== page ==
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Particle with gravity and electric field

  • Thread starter XanziBar
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  • #1
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Homework Statement



A particle of mass m carries an electric charge Q and is subject to the combined action of gravity and a uniform horizontal electric field of strength E. It is projected in the vertical plane parallel to the field at a positive angle [tex]\theta[/tex] to the horizontal. Show that the horizontal distance it has traveled will be maximum if tan (2 [tex]\theta[/tex])=-mg/(EQ)



Homework Equations


Kinematics, F=QE etc.


The Attempt at a Solution



There is constant acceleration in y and constant acceleration in x and so I wrote down those equations and eliminated the time variable. I got the range of the projectile to be R=(2*V^2/g)* sin (theta)*(EQ*sin(theta)/(mg)+cos(theta))

So to get the max range I set all the cos/sin equal to one:

Rmax=(2*V^2/g)(EQ/(mg)+1)

So for my next step I tried setting the two equal to each other and solving for theta but there must be some kind of trig identity I am not seeing because I can not solve for theta or even figure out how to plug in tan(2 theta) to check the condition that I am supposed to prove. Help?
 

Answers and Replies

  • #2
collinsmark
Homework Helper
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Hello XanziBar,
There is constant acceleration in y and constant acceleration in x and so I wrote down those equations and eliminated the time variable. I got the range of the projectile to be R=(2*V^2/g)* sin (theta)*(EQ*sin(theta)/(mg)+cos(theta))
You might want to show how you got to your range equation. I think there is a mistake somewhere (there are problems with your equation's dimensional units too, so there's definitely something not right) . I used the

[tex] s = v_0 t + \frac{1}{2}a t^2 [/tex]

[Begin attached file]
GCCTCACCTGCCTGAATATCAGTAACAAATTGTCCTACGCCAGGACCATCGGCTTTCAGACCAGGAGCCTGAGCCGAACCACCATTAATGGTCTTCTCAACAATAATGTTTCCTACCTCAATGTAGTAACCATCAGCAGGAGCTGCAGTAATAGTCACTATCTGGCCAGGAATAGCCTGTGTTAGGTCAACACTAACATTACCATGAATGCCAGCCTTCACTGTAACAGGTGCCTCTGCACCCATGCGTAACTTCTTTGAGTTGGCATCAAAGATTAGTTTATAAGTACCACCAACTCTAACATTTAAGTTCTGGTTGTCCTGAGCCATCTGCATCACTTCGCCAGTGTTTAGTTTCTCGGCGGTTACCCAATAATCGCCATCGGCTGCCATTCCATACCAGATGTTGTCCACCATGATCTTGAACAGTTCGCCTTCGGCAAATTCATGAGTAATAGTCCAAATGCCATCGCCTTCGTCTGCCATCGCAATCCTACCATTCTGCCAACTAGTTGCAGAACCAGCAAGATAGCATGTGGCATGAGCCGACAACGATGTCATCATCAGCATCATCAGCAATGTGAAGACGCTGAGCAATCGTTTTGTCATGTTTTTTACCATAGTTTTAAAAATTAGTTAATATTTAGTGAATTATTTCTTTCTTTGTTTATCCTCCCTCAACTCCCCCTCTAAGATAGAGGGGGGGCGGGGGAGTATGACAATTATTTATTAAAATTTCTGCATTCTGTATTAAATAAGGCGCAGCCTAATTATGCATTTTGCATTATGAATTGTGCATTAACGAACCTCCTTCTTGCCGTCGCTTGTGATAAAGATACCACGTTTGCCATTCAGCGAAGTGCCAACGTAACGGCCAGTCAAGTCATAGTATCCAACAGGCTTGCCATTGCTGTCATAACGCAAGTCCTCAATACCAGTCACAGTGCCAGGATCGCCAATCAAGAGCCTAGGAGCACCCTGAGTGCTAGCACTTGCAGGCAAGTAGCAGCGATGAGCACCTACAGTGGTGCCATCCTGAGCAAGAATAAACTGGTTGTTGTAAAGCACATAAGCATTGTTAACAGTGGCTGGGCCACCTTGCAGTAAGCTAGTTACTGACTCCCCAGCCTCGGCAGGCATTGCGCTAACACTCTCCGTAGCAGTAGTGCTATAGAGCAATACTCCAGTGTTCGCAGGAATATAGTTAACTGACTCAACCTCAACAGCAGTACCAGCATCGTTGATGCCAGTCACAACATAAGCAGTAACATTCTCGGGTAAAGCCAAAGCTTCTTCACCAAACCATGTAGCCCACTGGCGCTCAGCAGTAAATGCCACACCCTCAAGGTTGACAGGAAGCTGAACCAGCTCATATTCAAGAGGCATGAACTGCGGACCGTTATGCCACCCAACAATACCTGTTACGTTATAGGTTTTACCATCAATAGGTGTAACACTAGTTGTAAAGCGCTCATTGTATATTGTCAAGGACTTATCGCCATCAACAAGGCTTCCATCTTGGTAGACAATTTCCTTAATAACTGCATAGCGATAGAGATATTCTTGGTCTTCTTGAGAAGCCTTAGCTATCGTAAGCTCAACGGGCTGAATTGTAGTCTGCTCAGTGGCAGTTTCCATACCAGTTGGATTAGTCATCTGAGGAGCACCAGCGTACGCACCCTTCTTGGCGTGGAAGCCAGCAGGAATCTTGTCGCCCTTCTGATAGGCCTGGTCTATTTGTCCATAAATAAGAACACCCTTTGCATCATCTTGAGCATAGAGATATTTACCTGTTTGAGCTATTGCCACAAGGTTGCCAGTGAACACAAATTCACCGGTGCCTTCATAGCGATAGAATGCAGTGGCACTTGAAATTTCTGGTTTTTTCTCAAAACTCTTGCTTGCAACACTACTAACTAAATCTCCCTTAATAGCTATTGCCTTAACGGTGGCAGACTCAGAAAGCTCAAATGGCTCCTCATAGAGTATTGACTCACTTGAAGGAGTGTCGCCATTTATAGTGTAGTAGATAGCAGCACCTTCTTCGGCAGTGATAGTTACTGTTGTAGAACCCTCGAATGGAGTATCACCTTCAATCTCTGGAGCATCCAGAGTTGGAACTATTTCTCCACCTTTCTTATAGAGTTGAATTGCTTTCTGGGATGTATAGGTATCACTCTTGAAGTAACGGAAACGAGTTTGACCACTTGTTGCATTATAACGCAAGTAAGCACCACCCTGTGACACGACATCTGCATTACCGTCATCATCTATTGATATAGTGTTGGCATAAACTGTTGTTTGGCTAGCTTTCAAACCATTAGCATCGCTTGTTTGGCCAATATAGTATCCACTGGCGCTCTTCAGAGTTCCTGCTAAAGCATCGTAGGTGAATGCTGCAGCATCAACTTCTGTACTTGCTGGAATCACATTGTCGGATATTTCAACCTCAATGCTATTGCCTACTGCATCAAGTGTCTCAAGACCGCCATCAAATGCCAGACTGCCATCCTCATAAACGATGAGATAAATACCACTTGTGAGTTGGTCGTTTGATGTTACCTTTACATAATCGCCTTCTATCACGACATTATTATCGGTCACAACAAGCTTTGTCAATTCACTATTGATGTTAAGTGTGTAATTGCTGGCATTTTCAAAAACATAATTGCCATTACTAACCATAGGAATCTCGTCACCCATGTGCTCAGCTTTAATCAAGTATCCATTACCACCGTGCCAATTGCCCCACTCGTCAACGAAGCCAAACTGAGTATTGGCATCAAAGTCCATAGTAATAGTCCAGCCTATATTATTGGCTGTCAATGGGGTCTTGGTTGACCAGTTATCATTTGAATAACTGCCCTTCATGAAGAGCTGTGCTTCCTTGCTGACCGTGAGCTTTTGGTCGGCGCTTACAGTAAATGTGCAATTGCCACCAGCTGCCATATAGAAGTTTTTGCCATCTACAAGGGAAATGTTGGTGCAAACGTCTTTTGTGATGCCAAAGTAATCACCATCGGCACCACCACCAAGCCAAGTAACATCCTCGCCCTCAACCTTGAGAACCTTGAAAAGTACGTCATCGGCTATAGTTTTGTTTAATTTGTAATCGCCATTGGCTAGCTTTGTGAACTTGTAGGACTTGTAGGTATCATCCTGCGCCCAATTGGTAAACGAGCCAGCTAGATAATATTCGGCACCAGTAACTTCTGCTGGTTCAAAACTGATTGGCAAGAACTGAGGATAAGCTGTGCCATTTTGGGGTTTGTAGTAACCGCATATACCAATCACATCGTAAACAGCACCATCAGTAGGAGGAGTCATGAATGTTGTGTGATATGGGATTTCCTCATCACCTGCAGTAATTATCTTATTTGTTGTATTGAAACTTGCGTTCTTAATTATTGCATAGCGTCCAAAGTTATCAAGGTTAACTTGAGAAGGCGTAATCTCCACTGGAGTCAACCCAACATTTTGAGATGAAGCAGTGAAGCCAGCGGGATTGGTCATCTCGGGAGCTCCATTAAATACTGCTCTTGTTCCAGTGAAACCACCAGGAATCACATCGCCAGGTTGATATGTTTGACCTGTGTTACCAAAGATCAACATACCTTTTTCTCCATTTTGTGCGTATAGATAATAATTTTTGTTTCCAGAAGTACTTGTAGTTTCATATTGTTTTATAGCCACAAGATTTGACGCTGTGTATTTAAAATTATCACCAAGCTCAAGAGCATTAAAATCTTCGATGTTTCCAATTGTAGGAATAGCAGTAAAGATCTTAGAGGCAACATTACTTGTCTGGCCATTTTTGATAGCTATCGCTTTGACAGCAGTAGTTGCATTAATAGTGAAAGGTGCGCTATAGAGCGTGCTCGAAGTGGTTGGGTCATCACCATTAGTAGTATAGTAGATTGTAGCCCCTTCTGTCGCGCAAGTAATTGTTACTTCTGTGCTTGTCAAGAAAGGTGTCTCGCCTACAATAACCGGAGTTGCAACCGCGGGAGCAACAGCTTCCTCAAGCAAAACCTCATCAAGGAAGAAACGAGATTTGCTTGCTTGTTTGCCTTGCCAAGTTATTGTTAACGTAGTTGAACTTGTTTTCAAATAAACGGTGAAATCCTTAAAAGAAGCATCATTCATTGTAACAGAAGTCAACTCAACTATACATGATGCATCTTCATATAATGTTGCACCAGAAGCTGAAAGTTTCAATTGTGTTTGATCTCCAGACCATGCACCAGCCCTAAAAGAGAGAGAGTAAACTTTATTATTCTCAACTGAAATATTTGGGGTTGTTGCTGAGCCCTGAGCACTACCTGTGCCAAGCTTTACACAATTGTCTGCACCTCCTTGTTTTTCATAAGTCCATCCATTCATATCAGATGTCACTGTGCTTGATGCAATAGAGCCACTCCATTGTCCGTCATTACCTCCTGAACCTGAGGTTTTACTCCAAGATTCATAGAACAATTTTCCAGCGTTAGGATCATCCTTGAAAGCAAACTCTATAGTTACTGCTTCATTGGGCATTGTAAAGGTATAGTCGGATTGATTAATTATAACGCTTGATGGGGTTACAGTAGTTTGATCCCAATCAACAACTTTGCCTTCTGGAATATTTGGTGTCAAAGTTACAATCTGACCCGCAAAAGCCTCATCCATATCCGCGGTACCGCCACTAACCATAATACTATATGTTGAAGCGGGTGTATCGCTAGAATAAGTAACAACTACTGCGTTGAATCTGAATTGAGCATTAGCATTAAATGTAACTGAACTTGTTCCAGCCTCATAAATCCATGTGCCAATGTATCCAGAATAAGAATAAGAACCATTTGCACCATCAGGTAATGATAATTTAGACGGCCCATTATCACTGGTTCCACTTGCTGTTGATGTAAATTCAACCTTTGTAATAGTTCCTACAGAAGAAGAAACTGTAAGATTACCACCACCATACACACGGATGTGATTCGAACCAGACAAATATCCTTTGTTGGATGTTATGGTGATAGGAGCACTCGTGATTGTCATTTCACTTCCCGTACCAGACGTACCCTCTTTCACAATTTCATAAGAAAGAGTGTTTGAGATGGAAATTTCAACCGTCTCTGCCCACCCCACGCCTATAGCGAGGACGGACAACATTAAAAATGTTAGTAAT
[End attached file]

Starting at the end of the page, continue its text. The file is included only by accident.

kinematics equation for both x and y, and combined them to make a range equation. My range equation is different than yours however.
So to get the max range I set all the cos/sin equal to one:
Ummm, :uhh: I do not follow what you mean by that approach. :confused:

Have you tried taking the derivative and setting it equal to zero? (That's usually how you maximize or minimize something.)
Rmax=(2*V^2/g)(EQ/(mg)+1)

So for my next step I tried setting the two equal to each other and solving for theta but there must be some kind of trig identity I am not seeing because I can not solve for theta or even figure out how to plug in tan(2 theta) to check the condition that I am supposed to prove. Help?
I'm still not quite sure of what your approach is there. But whatever the case, you should find this trigonometric identity very useful.

[tex] \mathrm{sin}(2 \theta) = 2 \mathrm{cos} \theta \mathrm{sin} \theta [/tex]

Good luck! :smile:
 
  • #3
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Alrighty well for the y direction I have

0=vsin(theta)t-.5*g*t^2

so v*sin(theta)=.5*g*t and that means that time in flight is t=2v*sin(theta)/g

for the x direction I have that delta x (range)=vcos(theta)*t+.5*Q*E*t^2/m where I went ahead and replaced the x acceleration with a=F/m=QE/m

So I plugged that expression for t into the x acceleration and got Range=cos(theta)*(2v*sin(theta)/g)+.5*Q*E*(2v*sin(theta)/g)^2/m

So after I simplify that is where I got my range equation, could you tell me where the units are wrong?
R=(2*V^2/g)* sin (theta)*(EQ*sin(theta)/(mg)+cos(theta)) because I think I simplified that right.

Anyway my approach that I was describing is that the biggest sine and cosine can be is unity so I figured that I could figure out what angle produces the maximum range.